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Jack and the Beanstalk

by on 25 January 2020

Bean and Gone

Jack and the Beanstalk

by Jackie Howting

Edmundian Players at Cheray Hall, Whitton until 25th January

Review by Mary Stoakes

Edmundian Players belong to a diminishing group of Richmond upon Thames amateur dramatic societies who perform in what is designated by Arts Richmond as a ‘non-dedicated theatrical environment’, i.e. a church hall or similar. These venues usually present with a small stage area, often with little or no wing space, seating which has to be erected nightly, limited changing facilities and little storage room for props and scenery, elaborate costumes appear miraculously, often revamped from charity shops. Edmundians’ pantomimes are a prime example of the excellent and entertaining work which is produced on a very small budget under these difficult conditions year on year.

For 2020 it was the turn of Jack and the Beanstalk. One of the joys of reviewing pantomimes is that there is no need to relate the familiar story. However this adaptation, written specially by Jackie Howting to reflect the energy and enthusiasm of the cast, 18 out of 24 of whom were aged fourteen or under, did contain one or two novel twists and characters which delighted the audience.

Rope Routine

The young cast was energetically directed by Jessica Young who was also joint producer with Ellen Walker-DiBella and responsible for the choreography. Jessica was also the scenic artist for the show, producing striking, modern and colourful back cloths for the many scenes. She was ably supported in set building and beanstalk realisation by Dave and Paula Young, together with the versatile Alan Smith.   Musical director Paul Wiz Baker not only arranged the music but created many new compositions and,  whom one suspects, was responsible for the effective and fearsome Giant’s footsteps and snores. The sound and lighting management for the beanstalk and the demise of the Giant were very evocative and resulted in gasps from the younger members of the enthusiastic audience.

IMG_20200112_151414~2Somewhat surprisingly, the opening scene, A place to unwind and relax, was revealed as a colourful beach on a Greek island where Jack (14 year old Charlie McMaster) and his Mother Dame Trot (Dave Young) were on holiday with a group of mainly young children who formed a strong and well drilled chorus of family and friends. Dave’s pastiche of the song Price Tag demonstrated once again his locally-famed skill as a pantomime dame.

Jo &DashOn our return to ‘Wickenham’ we were introduced to some new characters, Dash (Gary Evans) and Joe (Becky Halden) as the as the Debt Collectors working for the Giant. We also met Bertha Blunder (the Giant’s sister – Ellen Walker-DiBella) with a penchant for pizzas and a comically terrifying laugh. All three actors played an entertaining part in the action, with Becky’s expert comBertha,Dash & Joeic timing and reactions being particularly notable as they struggled with various mishaps and difficulties.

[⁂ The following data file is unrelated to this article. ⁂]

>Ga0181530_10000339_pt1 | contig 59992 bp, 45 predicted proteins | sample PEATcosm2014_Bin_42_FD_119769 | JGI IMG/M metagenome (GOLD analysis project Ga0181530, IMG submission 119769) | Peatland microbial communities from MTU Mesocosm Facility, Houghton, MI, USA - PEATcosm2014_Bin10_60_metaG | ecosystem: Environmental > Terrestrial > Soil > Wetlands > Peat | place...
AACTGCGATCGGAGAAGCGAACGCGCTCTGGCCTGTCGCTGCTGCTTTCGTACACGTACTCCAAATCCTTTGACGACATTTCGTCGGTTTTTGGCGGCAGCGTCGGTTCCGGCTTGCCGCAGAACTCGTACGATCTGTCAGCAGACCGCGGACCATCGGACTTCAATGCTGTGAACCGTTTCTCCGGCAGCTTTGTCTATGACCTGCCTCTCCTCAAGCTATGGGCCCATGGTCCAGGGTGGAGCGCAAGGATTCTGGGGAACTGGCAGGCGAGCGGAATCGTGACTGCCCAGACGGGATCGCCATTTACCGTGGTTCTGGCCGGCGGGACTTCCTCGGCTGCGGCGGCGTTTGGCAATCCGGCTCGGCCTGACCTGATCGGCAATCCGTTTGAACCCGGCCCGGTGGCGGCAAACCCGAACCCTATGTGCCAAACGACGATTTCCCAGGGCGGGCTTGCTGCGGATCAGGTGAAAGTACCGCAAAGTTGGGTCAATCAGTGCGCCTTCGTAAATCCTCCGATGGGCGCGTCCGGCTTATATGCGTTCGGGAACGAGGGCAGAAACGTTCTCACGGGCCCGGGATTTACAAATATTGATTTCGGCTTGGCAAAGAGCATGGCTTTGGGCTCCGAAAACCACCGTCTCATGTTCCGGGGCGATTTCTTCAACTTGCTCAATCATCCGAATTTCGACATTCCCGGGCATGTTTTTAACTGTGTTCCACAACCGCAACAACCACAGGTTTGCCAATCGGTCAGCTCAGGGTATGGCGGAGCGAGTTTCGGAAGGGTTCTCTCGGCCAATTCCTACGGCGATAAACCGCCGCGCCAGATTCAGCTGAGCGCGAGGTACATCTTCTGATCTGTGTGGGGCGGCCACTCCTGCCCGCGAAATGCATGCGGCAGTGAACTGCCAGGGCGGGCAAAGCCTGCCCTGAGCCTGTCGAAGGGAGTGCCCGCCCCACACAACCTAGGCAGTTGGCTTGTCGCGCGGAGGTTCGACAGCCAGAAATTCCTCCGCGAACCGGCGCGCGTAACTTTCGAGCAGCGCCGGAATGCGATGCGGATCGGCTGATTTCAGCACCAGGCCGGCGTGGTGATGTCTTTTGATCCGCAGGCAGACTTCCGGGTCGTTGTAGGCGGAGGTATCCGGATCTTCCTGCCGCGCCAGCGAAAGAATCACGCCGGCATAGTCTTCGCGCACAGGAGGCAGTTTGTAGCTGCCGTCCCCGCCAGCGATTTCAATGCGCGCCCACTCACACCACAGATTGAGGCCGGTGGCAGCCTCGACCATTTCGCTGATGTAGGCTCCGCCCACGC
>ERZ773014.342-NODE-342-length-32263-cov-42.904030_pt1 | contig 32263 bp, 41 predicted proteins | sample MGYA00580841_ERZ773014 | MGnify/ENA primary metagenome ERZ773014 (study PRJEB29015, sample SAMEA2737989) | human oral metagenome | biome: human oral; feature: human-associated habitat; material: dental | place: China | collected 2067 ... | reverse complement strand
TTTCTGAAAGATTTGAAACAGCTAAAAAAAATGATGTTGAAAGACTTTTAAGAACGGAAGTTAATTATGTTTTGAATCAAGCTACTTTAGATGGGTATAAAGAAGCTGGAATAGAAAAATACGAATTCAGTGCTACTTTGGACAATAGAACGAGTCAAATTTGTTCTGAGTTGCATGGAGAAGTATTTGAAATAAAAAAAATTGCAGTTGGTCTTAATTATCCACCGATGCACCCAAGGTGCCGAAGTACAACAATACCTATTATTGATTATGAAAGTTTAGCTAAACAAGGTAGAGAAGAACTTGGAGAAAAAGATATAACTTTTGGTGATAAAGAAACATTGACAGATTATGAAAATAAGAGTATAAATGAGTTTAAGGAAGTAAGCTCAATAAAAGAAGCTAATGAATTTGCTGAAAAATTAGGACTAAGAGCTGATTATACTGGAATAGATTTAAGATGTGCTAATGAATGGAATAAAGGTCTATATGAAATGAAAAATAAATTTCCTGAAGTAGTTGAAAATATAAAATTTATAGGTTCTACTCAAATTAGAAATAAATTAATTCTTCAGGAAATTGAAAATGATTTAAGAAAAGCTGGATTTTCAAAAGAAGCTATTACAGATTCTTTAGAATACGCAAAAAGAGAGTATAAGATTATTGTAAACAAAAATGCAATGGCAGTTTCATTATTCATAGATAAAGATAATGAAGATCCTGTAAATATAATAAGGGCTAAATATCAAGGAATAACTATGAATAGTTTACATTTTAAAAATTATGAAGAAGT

It was good to see Jack played by a teenage boy instead of the usual female ‘Principal boy’. Although we missed some of the swashbuckle and thigh- slapping of females in this rôle, Charlie personified the gullibility and hesitation of the character perceptively and his performance grew in stature as the panto progressed, especially when encouraged by the young chorus in The Only Way Is Up! Clare Blake was suitably demure as Jack’s girlfriend, Cathy.

As ever, one of the stars of this panto was Daisy the cow, expertly steered around the small stage by Kayleigh Spencer and Isabel Espi and involved in an amusing milking, or lack of milking, scene with Dame Trot and Jack.

Cow

After an interval with free ice creams for the lucky starred programme holders, Act Two took Jack and the audience to the Giant’s Castle. Here we met the Housekeeper (Theresa McCulloch) who was joined by a chorus of rats in a charming version of The Lion (Giant) Sleeps Tonight. The rats, Imogen Goddard, Aoife Kingsland, Saoirse Kingston and Evie Nunn, featured large in this act, deftly demonstrating their prowess in Irish dance and their ubiquity in the panto routine of He’s behind you. Mention should also be made of the excellent way they stayed in character throughout, even when not directly involved in the action, as indeed did young Evelyn Schaapveld as the Hen who had extreme difficulty in laying the requisite number of golden eggs.

After a cloud fight and an old-style cinema chase around the stage, led by Becky Halden, the Giant was slain with the help of some audience participation, unusually in the form of syncopated clapping. All ended happily and once again we were back on the colourful beach, A place to unwind and relax for the wedding of Jack and Cathy and a couple of rousing final choruses.

Author Jackie Howting incorporated many jokes into the script – some of which deserve to be immortalised in any definitive History of the Pantomime, if not there already. One sample:

Housekeeper – I’m going to make Jack some gold soup.

Dash – How to you make gold soup?

Housekeeper: Just put in 18 carats!

This was an entertaining pantomime, much appreciated by the large audience. Without being in the least patronising, one could say that this is good, slightly old–fashioned ‘am dram’ at its best and the Edmundian Players are to be congratulated in carrying on this great British tradition.

Mary Stoakes
January 2020

Photography by Juliette Wait

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